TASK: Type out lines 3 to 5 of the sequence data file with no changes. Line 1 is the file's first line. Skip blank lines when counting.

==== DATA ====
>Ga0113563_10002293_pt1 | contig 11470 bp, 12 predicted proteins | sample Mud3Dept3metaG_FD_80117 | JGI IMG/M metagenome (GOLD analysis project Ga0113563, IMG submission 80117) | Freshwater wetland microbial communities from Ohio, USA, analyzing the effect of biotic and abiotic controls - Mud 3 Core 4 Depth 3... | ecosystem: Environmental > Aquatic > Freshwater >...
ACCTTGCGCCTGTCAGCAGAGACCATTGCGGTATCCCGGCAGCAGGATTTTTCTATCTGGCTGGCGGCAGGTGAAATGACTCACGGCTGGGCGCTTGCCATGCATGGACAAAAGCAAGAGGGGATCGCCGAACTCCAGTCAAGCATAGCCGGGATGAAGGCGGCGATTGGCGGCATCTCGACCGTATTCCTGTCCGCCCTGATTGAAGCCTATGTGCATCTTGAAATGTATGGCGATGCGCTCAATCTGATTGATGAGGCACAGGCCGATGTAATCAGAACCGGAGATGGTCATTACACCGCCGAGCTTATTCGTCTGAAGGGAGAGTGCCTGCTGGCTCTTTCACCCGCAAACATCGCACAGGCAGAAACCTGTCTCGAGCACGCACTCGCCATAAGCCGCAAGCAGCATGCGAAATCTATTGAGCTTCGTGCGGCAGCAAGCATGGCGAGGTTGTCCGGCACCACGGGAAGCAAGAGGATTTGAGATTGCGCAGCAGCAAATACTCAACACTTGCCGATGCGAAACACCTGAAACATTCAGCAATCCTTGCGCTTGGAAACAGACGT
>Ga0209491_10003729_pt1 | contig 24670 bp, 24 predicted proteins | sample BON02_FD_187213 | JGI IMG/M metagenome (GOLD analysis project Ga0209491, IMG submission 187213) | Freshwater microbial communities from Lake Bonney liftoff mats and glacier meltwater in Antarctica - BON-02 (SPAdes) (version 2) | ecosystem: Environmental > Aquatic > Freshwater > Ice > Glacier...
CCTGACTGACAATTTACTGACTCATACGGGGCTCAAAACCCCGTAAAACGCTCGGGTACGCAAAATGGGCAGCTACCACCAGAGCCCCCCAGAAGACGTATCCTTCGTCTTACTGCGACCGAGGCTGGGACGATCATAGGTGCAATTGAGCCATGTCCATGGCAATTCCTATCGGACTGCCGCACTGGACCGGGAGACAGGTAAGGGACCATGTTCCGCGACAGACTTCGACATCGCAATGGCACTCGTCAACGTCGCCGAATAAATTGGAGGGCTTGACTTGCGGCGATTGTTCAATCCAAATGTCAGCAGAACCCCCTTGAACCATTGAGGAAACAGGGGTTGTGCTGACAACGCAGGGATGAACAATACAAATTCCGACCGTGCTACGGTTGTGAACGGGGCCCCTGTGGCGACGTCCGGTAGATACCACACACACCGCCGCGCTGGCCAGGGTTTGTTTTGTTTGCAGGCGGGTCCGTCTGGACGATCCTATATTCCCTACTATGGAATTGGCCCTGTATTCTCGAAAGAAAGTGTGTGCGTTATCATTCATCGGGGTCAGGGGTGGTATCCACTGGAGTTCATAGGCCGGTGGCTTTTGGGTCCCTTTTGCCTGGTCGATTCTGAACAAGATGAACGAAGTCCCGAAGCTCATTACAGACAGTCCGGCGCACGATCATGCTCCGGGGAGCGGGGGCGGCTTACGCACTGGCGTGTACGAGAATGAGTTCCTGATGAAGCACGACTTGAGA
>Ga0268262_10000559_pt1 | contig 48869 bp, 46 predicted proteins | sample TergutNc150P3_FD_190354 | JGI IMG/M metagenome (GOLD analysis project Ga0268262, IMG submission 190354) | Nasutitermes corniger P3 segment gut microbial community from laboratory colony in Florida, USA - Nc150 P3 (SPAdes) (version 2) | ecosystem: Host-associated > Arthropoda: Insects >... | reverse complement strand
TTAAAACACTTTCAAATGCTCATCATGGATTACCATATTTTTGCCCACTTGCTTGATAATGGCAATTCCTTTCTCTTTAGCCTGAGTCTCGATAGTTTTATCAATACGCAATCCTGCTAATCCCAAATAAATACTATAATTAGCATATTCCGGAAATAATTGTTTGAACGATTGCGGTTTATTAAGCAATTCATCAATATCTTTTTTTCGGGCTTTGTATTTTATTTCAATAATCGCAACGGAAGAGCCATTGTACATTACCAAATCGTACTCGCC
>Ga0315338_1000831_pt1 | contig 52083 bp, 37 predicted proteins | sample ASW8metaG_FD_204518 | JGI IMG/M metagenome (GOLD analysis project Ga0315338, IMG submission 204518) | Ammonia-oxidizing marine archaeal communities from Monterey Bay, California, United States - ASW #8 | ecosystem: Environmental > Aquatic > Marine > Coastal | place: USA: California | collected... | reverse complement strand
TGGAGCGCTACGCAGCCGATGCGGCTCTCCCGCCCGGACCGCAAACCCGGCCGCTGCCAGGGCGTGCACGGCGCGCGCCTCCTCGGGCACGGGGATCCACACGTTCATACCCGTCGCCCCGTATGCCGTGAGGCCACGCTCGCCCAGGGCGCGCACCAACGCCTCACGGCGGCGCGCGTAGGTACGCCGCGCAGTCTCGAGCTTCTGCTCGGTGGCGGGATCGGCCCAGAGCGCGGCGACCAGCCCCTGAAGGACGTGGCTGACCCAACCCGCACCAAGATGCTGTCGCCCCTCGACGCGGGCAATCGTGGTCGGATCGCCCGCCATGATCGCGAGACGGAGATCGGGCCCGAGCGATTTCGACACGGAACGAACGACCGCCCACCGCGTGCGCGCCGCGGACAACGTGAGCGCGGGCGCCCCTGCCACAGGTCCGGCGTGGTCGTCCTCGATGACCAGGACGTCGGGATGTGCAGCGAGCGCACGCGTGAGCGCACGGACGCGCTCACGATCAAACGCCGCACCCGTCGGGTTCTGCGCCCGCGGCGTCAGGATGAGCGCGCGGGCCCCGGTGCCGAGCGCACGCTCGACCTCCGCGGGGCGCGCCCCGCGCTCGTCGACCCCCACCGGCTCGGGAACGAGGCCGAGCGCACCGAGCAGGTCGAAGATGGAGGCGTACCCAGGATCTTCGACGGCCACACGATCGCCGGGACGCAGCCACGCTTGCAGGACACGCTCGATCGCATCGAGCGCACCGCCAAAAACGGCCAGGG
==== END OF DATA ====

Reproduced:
>Ga0209491_10003729_pt1 | contig 24670 bp, 24 predicted proteins | sample BON02_FD_187213 | JGI IMG/M metagenome (GOLD analysis project Ga0209491, IMG submission 187213) | Freshwater microbial communities from Lake Bonney liftoff mats and glacier meltwater in Antarctica - BON-02 (SPAdes) (version 2) | ecosystem: Environmental > Aquatic > Freshwater > Ice > Glacier...
CCTGACTGACAATTTACTGACTCATACGGGGCTCAAAACCCCGTAAAACGCTCGGGTACGCAAAATGGGCAGCTACCACCAGAGCCCCCCAGAAGACGTATCCTTCGTCTTACTGCGACCGAGGCTGGGACGATCATAGGTGCAATTGAGCCATGTCCATGGCAATTCCTATCGGACTGCCGCACTGGACCGGGAGACAGGTAAGGGACCATGTTCCGCGACAGACTTCGACATCGCAATGGCACTCGTCAACGTCGCCGAATAAATTGGAGGGCTTGACTTGCGGCGATTGTTCAATCCAAATGTCAGCAGAACCCCCTTGAACCATTGAGGAAACAGGGGTTGTGCTGACAACGCAGGGATGAACAATACAAATTCCGACCGTGCTACGGTTGTGAACGGGGCCCCTGTGGCGACGTCCGGTAGATACCACACACACCGCCGCGCTGGCCAGGGTTTGTTTTGTTTGCAGGCGGGTCCGTCTGGACGATCCTATATTCCCTACTATGGAATTGGCCCTGTATTCTCGAAAGAAAGTGTGTGCGTTATCATTCATCGGGGTCAGGGGTGGTATCCACTGGAGTTCATAGGCCGGTGGCTTTTGGGTCCCTTTTGCCTGGTCGATTCTGAACAAGATGAACGAAGTCCCGAAGCTCATTACAGACAGTCCGGCGCACGATCATGCTCCGGGGAGCGGGGGCGGCTTACGCACTGGCGTGTACGAGAATGAGTTCCTGATGAAGCACGACTTGAGA
>Ga0268262_10000559_pt1 | contig 48869 bp, 46 predicted proteins | sample TergutNc150P3_FD_190354 | JGI IMG/M metagenome (GOLD analysis project Ga0268262, IMG submission 190354) | Nasutitermes corniger P3 segment gut microbial community from laboratory colony in Florida, USA - Nc150 P3 (SPAdes) (version 2) | ecosystem: Host-associated > Arthropoda: Insects >... | reverse complement strand